Borrowing Costs and the Demand for Equity Over the Life Cycle
We analyze consumption and portfolio behavior in a life-cycle model with realistic borrowing costs and income processes. We show that even a small wedge between borrowing costs and the risk-free return dramatically shrinks the demand for equity. When the cost of borrowing equals or exceeds the expected return on equity the relevant case according to the data households hold little or no equity during much of the life cycle. The model also implies that the correlation between consumption growth and equity returns is low at all ages, and that risk aversion estimates based on the standard excess return formulation of the consumption Euler Equation are greatly upward biased. The demand for equity in the model is non-monotonic in borrowing costs and risk aversion, and the standard deviation of marginal utility growth is an order of magnitude smaller than the Sharpe ratio.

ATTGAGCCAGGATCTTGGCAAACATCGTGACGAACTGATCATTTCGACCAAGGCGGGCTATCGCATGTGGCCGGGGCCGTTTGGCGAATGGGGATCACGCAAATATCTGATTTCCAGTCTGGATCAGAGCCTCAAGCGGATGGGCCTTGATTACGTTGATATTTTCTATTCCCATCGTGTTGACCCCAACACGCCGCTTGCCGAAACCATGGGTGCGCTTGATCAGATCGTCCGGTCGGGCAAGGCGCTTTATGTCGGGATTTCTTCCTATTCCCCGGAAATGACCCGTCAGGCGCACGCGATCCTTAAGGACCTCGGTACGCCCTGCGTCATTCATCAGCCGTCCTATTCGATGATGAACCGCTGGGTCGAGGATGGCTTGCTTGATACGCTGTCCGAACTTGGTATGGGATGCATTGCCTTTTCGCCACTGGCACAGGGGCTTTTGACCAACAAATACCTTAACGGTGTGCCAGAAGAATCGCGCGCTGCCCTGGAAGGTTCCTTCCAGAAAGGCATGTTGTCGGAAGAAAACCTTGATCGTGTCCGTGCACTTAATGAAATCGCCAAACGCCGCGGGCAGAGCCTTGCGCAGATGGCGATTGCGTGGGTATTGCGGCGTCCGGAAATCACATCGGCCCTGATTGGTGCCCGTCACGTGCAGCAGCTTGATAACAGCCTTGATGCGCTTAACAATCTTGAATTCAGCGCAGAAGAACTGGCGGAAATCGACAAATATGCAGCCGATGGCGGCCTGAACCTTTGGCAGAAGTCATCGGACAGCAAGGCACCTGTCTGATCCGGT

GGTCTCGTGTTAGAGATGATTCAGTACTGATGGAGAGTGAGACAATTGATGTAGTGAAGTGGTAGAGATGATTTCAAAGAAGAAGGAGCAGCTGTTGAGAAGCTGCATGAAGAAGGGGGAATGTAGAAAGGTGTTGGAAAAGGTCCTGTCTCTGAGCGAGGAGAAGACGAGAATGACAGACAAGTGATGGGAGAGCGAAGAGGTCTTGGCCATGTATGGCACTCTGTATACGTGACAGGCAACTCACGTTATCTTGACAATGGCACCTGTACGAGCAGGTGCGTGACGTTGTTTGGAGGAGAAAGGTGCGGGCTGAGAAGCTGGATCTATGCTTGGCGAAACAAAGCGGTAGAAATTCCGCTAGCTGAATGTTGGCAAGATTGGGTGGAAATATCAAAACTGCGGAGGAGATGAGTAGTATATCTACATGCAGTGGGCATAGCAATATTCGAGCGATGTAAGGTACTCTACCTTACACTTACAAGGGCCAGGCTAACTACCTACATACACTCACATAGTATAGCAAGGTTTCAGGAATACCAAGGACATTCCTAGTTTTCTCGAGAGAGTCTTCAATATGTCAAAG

Davis, Steven J., Felix Kubler and Paul Willen. "Borrowing Costs And The Demand For Equity Over The Life Cycle," Review of Economics and Statistics, 2006, v88(2,May), 348-362. citation courtesy of